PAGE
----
My wife and I were watching Survivor: Samoa last night (yes, I kind of like that show) and a reward challenge involved a hilarious scene where people on both teams were openly praying for victory. Oh noes, a decision! What's a deity to do?
It started out with Token Hot Blonde Natalie making a comment to her newfound evangelical boyfriend, Brett, along the lines of, "You're a prayer warrior too, right? Let God guide your hand!" gag
You see, earlier in the episode, we had been shown the two lying together with Brett quoting Bible verses and Natalie looking suitably impressed. Despite being in different alliances, a bond seemed to be forming between the two attractive young people over their shared beliefs. Of course, people's beliefs are their own business, and they did not appear to be proselytizing, only discussing a shared belief, and the presence of a nosy cameraman can hardly be blamed on them. So even though I found this to be eye-rollingly lame, I can hardly criticize them for this discussion.
But then we get to the day's reward challenge.
The challenge involved a large number of coconuts suspended in the air by criss-crossing ropes, and each turn a team member had to untie and remove one of the ropes, letting as few coconuts fall as possible. The first team to have 100 or more coconuts fall was the loser. Success involved a combination of choosing the right rope, as well as removing it with a slow and steady hand.
"Did she just say 'prayer warrior?!'", asks my wife? Yes, yes she did. The praying continued in gratuitous fashion. Now there is something worth criticizing. Even viewing this through a completely Christian lens, this was total bullshit. First, there is that Bible verse that mentions that making a big show out of praying in public is a douche-y thing to do (I paraphrase liberally), and terming you and your new boyfriend "prayer warriors" on national TV surely counts.
Moreover, how much more self-centered can you get than begging God to help you win a reward challenge on a game show, with the other team only a few feet away? It's one thing when athletes give praise to God after a game. The inanity of this has been well-discussed. But this would be more akin to the captain of a (American) football team loudly praying for victory during the coin toss. How offensive is that? Downright blasphemous, I would argue, as far as it goes.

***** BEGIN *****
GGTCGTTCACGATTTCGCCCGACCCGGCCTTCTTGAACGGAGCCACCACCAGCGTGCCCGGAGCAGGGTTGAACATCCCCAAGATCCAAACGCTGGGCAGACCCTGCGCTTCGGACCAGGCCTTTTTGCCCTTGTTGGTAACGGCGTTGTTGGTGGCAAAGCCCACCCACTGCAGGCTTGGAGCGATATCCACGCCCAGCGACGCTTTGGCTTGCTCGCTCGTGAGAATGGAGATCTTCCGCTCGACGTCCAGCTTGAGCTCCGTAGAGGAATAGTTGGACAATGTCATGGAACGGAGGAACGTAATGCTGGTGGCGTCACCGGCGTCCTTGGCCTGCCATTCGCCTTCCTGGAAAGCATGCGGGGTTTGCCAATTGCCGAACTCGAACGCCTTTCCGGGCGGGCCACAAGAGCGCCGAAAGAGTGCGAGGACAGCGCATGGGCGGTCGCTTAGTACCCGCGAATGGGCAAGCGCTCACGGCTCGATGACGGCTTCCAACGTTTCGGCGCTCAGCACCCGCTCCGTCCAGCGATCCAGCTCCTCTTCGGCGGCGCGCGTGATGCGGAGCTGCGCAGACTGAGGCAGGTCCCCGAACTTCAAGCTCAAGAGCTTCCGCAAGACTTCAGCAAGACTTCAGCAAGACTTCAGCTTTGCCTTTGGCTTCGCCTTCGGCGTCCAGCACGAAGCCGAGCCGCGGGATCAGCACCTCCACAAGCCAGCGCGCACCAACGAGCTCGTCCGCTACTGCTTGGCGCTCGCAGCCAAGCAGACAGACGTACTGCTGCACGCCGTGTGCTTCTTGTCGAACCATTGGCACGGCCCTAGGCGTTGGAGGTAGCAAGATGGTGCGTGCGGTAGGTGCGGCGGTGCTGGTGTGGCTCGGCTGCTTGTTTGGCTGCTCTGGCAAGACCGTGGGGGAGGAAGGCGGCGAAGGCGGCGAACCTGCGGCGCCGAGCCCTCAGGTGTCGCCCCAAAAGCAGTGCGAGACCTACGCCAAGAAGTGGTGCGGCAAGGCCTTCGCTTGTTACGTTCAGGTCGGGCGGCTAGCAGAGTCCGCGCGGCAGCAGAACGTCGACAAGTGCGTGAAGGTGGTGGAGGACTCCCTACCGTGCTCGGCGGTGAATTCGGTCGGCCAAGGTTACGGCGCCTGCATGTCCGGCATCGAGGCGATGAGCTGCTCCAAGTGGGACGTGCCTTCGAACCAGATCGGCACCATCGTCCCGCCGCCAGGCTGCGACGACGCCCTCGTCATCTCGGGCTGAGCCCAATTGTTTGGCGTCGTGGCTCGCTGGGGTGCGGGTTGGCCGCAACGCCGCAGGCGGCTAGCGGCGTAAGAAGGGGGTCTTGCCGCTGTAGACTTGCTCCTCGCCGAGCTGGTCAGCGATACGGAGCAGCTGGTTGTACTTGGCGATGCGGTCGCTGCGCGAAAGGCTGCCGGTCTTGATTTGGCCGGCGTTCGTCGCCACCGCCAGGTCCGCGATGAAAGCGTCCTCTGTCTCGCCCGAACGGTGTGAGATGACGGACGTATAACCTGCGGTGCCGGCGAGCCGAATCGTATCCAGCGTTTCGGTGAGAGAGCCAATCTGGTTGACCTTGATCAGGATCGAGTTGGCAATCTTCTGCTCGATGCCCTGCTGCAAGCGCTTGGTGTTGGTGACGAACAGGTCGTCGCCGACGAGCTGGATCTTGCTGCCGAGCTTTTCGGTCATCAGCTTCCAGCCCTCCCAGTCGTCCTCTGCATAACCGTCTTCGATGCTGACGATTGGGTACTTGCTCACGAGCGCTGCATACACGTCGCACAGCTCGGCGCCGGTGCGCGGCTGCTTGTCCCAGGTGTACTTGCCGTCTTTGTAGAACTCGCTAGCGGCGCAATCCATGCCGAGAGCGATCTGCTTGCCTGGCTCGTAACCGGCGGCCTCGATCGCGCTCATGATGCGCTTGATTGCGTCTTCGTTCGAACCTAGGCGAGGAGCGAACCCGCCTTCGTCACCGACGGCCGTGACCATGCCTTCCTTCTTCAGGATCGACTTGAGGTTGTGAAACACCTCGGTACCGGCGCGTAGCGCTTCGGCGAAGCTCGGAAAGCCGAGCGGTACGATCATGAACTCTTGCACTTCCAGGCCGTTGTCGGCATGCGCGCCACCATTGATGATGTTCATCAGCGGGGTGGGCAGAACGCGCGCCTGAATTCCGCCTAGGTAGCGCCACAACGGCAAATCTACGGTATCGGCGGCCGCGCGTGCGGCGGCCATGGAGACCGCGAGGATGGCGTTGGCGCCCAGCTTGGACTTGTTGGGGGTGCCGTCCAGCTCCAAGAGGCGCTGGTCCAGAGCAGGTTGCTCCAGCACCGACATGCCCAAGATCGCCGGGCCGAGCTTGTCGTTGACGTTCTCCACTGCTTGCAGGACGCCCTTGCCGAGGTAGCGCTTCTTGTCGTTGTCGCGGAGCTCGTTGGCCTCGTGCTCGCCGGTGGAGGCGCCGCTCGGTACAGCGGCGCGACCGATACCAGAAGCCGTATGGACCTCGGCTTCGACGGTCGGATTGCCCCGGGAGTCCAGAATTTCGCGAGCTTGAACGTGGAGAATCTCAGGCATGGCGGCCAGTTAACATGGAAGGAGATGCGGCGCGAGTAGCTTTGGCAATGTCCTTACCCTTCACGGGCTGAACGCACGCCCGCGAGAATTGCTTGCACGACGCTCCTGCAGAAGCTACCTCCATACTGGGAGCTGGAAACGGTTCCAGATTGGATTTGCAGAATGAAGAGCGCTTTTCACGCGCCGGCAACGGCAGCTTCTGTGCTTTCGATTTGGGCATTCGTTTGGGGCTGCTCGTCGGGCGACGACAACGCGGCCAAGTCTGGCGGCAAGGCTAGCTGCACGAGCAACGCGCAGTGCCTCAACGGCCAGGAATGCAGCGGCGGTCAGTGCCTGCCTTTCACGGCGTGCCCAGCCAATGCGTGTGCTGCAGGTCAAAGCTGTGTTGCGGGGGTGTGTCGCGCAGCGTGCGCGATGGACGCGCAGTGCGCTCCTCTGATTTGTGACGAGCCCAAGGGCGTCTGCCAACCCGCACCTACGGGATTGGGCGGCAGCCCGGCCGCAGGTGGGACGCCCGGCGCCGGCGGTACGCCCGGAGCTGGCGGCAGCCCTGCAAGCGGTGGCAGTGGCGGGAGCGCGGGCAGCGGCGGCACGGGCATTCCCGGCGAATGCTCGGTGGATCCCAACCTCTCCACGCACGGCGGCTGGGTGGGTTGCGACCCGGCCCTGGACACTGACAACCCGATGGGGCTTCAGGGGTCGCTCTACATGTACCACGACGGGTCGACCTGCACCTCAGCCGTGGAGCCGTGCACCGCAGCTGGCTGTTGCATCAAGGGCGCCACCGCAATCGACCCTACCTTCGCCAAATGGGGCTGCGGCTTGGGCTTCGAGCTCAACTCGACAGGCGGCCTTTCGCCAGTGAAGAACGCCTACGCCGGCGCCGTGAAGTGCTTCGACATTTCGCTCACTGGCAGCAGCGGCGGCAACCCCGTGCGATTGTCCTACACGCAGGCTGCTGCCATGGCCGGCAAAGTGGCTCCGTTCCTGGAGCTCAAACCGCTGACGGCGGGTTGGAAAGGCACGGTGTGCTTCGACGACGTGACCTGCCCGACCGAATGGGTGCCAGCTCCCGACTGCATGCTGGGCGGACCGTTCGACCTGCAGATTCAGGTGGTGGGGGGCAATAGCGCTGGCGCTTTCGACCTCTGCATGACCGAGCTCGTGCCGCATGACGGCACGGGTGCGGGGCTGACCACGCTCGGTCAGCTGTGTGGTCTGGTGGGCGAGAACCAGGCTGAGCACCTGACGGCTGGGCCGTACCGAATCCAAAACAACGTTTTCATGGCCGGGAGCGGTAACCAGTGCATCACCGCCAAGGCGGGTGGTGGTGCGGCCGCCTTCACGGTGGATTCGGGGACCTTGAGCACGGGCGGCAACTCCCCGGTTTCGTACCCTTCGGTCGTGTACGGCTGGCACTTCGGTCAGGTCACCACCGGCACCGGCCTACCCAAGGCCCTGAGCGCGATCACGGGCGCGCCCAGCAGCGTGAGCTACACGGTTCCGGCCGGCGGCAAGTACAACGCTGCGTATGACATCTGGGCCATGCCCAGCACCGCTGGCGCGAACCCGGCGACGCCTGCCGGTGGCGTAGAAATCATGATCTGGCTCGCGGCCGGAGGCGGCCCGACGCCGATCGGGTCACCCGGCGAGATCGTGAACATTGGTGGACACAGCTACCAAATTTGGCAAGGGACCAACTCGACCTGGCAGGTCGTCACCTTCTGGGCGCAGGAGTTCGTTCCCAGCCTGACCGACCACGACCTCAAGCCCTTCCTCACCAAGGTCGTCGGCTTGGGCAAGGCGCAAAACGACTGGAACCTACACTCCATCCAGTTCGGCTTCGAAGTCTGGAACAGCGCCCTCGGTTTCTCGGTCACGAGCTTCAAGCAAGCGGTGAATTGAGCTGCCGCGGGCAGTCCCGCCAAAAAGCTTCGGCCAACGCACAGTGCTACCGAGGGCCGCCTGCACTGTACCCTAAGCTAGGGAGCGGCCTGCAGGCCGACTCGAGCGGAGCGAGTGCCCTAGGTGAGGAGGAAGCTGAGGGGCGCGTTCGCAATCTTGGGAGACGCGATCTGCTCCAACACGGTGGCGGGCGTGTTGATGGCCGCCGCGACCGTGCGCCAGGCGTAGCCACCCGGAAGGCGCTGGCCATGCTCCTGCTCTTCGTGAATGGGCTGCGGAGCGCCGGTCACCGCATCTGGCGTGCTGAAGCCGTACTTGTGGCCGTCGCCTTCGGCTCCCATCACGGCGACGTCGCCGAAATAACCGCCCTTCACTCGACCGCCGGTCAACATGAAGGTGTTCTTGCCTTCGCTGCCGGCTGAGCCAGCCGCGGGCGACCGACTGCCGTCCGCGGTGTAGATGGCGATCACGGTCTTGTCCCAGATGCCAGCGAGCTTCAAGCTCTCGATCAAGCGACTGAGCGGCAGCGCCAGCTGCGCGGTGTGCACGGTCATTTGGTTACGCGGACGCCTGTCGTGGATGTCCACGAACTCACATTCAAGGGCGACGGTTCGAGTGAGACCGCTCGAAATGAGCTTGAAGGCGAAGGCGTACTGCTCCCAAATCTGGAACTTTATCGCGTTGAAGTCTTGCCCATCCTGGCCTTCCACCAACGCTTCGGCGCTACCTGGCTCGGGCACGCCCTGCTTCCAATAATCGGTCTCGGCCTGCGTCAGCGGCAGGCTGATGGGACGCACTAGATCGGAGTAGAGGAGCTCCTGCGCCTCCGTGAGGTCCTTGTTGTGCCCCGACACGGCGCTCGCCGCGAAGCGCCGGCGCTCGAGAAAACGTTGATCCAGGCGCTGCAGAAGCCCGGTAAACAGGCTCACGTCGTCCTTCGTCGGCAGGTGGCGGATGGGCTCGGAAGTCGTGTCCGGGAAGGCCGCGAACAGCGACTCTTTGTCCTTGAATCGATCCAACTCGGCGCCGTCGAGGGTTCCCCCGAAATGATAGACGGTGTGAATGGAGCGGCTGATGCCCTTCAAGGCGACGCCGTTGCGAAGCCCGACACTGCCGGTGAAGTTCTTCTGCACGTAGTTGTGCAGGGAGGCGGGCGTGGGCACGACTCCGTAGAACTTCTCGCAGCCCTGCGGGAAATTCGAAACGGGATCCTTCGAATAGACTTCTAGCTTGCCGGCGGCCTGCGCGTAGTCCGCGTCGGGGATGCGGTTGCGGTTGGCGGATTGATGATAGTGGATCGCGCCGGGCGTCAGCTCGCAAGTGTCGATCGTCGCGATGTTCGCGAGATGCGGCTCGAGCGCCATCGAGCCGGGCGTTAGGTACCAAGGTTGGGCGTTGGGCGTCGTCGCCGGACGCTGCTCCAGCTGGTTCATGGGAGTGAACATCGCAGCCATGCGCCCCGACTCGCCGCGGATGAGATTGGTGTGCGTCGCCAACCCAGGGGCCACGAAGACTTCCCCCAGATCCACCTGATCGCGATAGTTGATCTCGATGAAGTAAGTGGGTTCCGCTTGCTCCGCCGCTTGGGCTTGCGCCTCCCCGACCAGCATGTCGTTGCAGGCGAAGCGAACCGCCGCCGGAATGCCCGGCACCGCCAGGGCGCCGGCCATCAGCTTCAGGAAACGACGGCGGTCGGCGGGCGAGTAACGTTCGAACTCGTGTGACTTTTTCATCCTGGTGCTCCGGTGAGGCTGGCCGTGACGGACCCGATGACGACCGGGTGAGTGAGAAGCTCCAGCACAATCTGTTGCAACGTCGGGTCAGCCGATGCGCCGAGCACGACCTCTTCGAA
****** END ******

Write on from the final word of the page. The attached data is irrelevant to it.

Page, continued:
Things kicked up yet another notch when a member of the other team, ex-military Christian lesbian Shambo, started closing her eyes, raising her head to the sky, and pointing both fingers upwards with a muttered "Thank you God" every time something went well for her team.
While not coming anywhere close to equaling the lameness of Natalie's genuflections, it created a situation where you had members of each team quite openly beseeching and/or praising God in the name of opposite goals. They were both Christians, so which one was God helping? Rarely, if ever, have I seen the obvious criticism of asking/thanking God for competitive success illustrated in such a stark manner. Classic.
The conclusion was even better. Natalie's team initially had some success, but soon the team Shambo was on caught up. Then Shambo's team fell behind again, with 70+ coconuts having fallen, while the other team was still in the 40s.
Foul-mouthed manipulative oil company president Russell, and judging by some of his comments one of the more godless contestants on the show, pulled off an epic win for Shambo's team by removing a rope very late in the game without a single coconut falling. On the next turn, Natalie approached the place where the ropes were tried, made some pious gestures, and reflected, "God has surely taken good care of me today." She unties the rope and begins to pull...
There was a rain of coconuts.
In a single turn, "God caused" over 50 coconuts to fall, losing the challenge for Natalie's team in one brief stroke. God has surely taken good care of her, indeed. Perhaps Shambo was the more righteous? Or maybe God just preferred her style of prayer?
It was such a slap in the face, one has to wonder to what extent the CBS editors spliced and rearranged to more fully discredit Natalie's gratuitous display of blasphemous faux-faith. In any case, I have to admit it was pretty awesome. Even if you are religious, I would think that it would impart a certain satisfaction to see such a selfish and naive conception of one's place in the universe thoroughly discredited.
Whatever one's thoughts on the divine, the idea of begging a supreme being for your gain at another's expense is just sick.